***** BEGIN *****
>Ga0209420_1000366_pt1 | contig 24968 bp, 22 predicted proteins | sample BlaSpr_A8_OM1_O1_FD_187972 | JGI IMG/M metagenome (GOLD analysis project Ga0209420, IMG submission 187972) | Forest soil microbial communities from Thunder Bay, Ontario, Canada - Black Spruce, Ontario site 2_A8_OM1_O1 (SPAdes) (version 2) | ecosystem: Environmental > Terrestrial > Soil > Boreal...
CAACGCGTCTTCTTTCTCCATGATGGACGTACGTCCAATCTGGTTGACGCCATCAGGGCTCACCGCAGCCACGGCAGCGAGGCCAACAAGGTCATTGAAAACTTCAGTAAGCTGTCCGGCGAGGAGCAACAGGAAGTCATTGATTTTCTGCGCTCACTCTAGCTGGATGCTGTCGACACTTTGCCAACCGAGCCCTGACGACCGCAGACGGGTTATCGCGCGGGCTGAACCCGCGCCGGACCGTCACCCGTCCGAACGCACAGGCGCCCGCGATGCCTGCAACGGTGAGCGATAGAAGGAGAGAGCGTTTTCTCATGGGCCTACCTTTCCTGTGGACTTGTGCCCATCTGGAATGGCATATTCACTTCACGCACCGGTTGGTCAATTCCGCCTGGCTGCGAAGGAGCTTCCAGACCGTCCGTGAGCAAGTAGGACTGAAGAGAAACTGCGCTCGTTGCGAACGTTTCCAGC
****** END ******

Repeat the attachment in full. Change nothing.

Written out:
>Ga0209420_1000366_pt1 | contig 24968 bp, 22 predicted proteins | sample BlaSpr_A8_OM1_O1_FD_187972 | JGI IMG/M metagenome (GOLD analysis project Ga0209420, IMG submission 187972) | Forest soil microbial communities from Thunder Bay, Ontario, Canada - Black Spruce, Ontario site 2_A8_OM1_O1 (SPAdes) (version 2) | ecosystem: Environmental > Terrestrial > Soil > Boreal...
CAACGCGTCTTCTTTCTCCATGATGGACGTACGTCCAATCTGGTTGACGCCATCAGGGCTCACCGCAGCCACGGCAGCGAGGCCAACAAGGTCATTGAAAACTTCAGTAAGCTGTCCGGCGAGGAGCAACAGGAAGTCATTGATTTTCTGCGCTCACTCTAGCTGGATGCTGTCGACACTTTGCCAACCGAGCCCTGACGACCGCAGACGGGTTATCGCGCGGGCTGAACCCGCGCCGGACCGTCACCCGTCCGAACGCACAGGCGCCCGCGATGCCTGCAACGGTGAGCGATAGAAGGAGAGAGCGTTTTCTCATGGGCCTACCTTTCCTGTGGACTTGTGCCCATCTGGAATGGCATATTCACTTCACGCACCGGTTGGTCAATTCCGCCTGGCTGCGAAGGAGCTTCCAGACCGTCCGTGAGCAAGTAGGACTGAAGAGAAACTGCGCTCGTTGCGAACGTTTCCAGC